Editorial: U.S. subcritical nuclear test is a reckless act contradicting the Nobel Peace Prize

It has been revealed that the United States, on September 15, conducted a subcritical nuclear experiment for the first time in four years. This was the first such test since U.S. President Barack Obama took office.

President Obama, who was awarded the Nobel Peace Prize last year, is supposed to be engaged in the pursuit of "a world without nuclear weapons." Performing a nuclear test, however, clearly runs counter to this course. The A-bombed city of Hiroshima cannot possibly condone this act.

At the nuclear test site deep under the ground, reactions and changes involving nuclear weapons are checked by sending shock waves to plutonium, with the help of high explosives. This is a subcritical nuclear experiment, which has been repeated since 1997, on the grounds of monitoring the U.S. nuclear arsenal.

This is the 24th subcritical nuclear test by the United States. The question is why the Obama administration would decide to go ahead with such a test.

In this context, what can be seen is a "double standard" by which the Obama administration advocates the ultimate goal of nuclear abolition, while maintaining its current nuclear capability. The administration announced a year ago that it would conduct three subcritical nuclear tests.

The United States argues that subcritical nuclear tests are not subject to the restrictions imposed by the Comprehensive Nuclear Test Ban Treaty (CTBT), since such tests do not involve a nuclear explosion.

At the same time, the nation aims to examine whether the nuclear arms in its possession hold the intended power. It is evident that the United States is making provision for the potential use of these weapons. The nation's attitude in this regard is far from the spirit of the treaty designed to prevent nuclear war.

Some experts, including those in the United States, point out that nuclear experiments are no longer necessary if the nation's sole aim is the maintenance of its nuclear arsenal. Though the Obama administration has said that it will "not develop new types of nuclear weapons," doubts are not erased with such assurances.

Compared to previous tests, one key difference involves the fact that the United States did not make an announcement about the test beforehand. The administration also indicated that it has no plan to make prior announcements about future tests. This attitude has awakened distrust in terms of information disclosure as well.

This reckless act will have a significant impact on the international community, too. It is feared that valuable momentum for nuclear disarmament will be lost, as the United States, at home and abroad, has demonstrated its intention not to give up its nuclear weapons in the future.

A year has passed since the decision was made, in the hope of nuclear disarmament, that Mr. Obama would be given the Nobel Peace Prize. It is not an exaggeration to say that the international community has continued to feel disappointment in the U.S. attitude since then.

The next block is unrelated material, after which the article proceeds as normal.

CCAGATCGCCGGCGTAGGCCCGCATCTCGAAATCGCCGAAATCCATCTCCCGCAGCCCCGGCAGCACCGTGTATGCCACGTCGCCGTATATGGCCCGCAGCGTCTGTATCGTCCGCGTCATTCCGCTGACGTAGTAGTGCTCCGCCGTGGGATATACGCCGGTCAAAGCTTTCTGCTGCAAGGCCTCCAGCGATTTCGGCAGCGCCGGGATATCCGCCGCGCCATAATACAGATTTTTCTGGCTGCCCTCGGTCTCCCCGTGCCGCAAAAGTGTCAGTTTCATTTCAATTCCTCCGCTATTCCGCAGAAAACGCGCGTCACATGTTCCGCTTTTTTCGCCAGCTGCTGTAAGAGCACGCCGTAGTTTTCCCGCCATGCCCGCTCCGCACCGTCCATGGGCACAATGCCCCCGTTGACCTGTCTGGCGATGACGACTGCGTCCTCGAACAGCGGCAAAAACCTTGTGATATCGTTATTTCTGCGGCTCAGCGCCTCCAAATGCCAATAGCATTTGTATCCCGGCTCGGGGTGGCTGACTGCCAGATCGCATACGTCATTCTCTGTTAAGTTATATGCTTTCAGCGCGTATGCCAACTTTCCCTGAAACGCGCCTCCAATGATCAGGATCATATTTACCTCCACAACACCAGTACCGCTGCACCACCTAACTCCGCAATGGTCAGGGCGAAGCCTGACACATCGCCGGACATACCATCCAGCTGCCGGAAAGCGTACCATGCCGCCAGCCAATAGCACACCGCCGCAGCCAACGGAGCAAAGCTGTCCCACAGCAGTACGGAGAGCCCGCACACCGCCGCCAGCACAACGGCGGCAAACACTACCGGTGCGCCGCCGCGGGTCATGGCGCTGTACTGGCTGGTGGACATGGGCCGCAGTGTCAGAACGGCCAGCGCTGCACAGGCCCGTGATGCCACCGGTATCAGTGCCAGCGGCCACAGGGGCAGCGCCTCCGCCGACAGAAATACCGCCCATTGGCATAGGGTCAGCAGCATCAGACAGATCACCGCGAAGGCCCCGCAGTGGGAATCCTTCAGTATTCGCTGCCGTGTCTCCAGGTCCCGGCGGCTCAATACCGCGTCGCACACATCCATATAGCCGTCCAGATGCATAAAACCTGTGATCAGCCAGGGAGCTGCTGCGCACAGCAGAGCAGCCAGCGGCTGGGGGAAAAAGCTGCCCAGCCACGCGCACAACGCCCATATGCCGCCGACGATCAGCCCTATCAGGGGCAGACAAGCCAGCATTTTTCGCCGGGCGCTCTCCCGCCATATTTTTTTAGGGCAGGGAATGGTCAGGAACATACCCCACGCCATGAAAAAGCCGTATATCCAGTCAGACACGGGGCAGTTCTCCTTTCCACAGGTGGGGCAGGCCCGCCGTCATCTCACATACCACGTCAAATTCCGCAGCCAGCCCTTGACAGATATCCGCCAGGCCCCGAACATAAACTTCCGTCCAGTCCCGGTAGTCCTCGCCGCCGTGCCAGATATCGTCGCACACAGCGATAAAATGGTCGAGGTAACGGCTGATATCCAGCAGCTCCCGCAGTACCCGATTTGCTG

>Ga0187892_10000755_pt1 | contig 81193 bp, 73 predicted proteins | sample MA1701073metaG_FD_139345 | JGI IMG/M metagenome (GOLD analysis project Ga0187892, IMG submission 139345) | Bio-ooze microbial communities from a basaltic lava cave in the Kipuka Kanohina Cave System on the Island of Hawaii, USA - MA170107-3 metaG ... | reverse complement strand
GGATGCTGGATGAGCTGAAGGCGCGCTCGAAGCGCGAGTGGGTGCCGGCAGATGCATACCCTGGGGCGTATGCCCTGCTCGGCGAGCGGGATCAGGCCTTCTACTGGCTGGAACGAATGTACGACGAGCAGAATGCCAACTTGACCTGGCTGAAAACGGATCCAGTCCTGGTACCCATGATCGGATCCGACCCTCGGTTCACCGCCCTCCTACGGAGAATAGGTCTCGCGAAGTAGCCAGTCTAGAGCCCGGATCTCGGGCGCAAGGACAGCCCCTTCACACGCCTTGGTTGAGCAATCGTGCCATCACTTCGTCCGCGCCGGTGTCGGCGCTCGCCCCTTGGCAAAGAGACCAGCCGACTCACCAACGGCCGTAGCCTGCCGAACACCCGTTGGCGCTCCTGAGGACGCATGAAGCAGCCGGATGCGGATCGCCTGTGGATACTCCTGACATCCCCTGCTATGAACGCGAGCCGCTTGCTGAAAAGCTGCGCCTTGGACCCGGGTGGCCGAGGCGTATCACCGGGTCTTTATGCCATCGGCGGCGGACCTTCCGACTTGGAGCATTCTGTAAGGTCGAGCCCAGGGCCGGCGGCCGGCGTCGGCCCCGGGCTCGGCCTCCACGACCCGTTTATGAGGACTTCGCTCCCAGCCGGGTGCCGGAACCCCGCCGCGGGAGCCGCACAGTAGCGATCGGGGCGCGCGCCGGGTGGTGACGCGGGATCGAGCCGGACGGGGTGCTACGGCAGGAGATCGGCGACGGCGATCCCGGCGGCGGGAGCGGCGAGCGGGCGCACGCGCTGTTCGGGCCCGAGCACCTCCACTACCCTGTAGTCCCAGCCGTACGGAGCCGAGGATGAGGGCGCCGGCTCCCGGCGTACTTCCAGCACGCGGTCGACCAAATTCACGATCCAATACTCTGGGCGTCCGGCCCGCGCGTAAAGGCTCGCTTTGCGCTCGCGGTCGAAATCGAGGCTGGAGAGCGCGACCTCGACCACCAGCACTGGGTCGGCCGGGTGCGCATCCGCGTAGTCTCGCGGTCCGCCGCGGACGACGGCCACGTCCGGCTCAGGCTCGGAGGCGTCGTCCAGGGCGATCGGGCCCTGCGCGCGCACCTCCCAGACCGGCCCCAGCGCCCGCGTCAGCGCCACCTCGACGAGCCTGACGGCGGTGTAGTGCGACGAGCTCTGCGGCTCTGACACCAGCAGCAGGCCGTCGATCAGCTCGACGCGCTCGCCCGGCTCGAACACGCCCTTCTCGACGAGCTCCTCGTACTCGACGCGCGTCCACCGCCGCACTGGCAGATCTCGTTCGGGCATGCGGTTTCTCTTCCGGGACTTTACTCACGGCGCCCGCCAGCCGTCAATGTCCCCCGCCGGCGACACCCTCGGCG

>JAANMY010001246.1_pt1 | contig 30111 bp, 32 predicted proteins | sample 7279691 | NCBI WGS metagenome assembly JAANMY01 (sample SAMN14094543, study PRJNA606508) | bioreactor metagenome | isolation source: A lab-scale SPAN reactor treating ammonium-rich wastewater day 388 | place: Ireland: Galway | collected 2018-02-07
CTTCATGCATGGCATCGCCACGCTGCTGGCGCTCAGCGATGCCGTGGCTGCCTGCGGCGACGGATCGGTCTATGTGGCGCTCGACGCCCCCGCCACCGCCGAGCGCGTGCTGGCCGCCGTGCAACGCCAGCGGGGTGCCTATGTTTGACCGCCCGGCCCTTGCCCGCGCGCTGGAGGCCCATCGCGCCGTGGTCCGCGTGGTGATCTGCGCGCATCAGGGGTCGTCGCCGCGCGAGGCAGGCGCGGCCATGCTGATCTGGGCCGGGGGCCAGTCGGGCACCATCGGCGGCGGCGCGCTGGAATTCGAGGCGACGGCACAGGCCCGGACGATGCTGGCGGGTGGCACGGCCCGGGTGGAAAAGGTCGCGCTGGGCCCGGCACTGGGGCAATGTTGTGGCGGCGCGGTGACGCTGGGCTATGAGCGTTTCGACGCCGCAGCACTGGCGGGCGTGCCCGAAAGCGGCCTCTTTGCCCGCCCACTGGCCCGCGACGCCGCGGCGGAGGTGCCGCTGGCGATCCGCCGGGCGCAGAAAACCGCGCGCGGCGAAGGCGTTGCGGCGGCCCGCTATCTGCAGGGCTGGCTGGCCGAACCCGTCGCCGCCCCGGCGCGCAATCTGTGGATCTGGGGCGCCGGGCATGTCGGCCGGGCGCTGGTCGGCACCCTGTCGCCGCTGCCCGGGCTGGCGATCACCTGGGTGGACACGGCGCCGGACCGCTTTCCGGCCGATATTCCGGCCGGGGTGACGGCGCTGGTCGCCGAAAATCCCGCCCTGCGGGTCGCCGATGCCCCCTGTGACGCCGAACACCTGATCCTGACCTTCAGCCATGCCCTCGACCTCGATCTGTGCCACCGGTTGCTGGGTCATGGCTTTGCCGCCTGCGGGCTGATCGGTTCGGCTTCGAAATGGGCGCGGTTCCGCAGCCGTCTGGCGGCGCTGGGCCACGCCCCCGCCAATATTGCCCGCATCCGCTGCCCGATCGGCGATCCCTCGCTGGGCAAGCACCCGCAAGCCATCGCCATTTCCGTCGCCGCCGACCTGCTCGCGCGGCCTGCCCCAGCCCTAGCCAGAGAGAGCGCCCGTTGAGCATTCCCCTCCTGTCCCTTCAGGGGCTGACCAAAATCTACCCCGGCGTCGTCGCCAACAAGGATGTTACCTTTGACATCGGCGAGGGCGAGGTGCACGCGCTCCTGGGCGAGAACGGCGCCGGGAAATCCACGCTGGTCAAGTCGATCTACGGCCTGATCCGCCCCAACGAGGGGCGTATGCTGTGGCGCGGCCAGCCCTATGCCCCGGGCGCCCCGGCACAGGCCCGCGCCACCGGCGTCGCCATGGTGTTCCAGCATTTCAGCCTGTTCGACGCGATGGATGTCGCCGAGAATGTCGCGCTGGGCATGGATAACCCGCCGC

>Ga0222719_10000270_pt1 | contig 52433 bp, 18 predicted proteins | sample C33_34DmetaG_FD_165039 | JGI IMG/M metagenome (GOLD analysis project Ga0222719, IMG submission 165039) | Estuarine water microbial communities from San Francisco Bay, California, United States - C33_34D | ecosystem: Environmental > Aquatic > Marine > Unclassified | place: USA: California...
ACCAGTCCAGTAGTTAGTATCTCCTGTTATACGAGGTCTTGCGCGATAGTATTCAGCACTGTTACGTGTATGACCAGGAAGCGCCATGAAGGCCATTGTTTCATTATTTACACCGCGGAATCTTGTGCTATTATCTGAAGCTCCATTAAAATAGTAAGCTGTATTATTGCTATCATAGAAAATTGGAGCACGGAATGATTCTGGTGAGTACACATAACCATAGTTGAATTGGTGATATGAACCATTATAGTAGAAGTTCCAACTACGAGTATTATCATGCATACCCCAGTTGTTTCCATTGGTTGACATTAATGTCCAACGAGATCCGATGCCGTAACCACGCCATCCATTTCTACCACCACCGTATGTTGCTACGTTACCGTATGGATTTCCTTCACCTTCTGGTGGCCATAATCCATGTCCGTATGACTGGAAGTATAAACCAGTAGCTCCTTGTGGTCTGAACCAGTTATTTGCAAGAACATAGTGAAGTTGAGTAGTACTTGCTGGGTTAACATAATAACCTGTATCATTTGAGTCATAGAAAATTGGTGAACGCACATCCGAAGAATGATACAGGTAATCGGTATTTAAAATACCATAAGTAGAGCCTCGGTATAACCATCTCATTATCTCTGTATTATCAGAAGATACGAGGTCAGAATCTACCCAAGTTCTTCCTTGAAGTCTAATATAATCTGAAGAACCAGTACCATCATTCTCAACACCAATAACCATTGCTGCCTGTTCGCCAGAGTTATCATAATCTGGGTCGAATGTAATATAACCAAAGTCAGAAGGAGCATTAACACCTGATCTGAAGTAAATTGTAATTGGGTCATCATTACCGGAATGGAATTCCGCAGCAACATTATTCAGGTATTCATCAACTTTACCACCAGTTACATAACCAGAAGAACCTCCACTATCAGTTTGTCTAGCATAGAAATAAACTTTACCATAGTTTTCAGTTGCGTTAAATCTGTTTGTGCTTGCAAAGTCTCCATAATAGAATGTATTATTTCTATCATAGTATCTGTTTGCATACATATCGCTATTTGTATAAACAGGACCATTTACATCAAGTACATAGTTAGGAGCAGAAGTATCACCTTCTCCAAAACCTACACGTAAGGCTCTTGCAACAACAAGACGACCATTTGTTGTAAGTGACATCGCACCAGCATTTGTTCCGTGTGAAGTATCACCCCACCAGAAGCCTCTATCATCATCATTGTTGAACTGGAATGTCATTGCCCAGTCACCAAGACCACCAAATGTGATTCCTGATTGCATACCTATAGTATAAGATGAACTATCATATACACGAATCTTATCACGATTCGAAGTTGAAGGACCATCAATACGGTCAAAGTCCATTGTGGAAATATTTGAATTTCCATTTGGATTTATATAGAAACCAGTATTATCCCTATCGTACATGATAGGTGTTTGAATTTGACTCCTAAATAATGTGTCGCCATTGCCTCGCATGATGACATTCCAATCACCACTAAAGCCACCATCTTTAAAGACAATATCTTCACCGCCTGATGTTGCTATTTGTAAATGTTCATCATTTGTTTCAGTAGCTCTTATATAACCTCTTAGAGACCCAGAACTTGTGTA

At the Nuclear Non-proliferation Treaty (NPT) Review Conference in May, the United States took sides with those who sought to take the teeth out of the draft action plan for nuclear abolition that was proposed by the Non-aligned Movement countries. The nation has persistently adopted a backward-looking posture with regard to the establishment of an epoch-making nuclear weapons convention as well.

Though the United States concluded a new nuclear disarmament treaty with Russia, there is much criticism that the treaty is a cozy deal on the reduction of the number of nuclear weapons.

According to U.S. plans, two more subcritical tests will be conducted. If the nation continues on this course, it will promote a "vicious cycle" which spurs the spread of nuclear weapons to Iran, North Korea, and international terrorist organizations.

Also of concern is the lackadaisical response by the Japanese government. Chief Cabinet Secretary Yoshito Sengoku said that the Japanese government did not intend to lodge a protest against the test. With this attitude, the current administration is no different from the previous administration led by the Liberal Democratic Party and New Komeito.

Prime Minister Naoto Kan no doubt remembers the declaration he made at the Peace Memorial Ceremony in Hiroshima on August 6 when he said that Japan would lead international efforts for a world without nuclear weapons. It stands to reason, then, that Japan should demand the suspension of nuclear testing by the United States.

Hiroshima has had growing expectations of the Obama administration since witnessing the first formal participation by a U.S. official, Ambassador John Roos, at the Peace Memorial Ceremony, among other positive signs. All the more for these expectations, a large number of A-bomb survivors surely feel "betrayed." The citizens of the A-bombed city should raise their voices in protest and appeal widely to international public opinion.

(Originally published on October 14, 2010)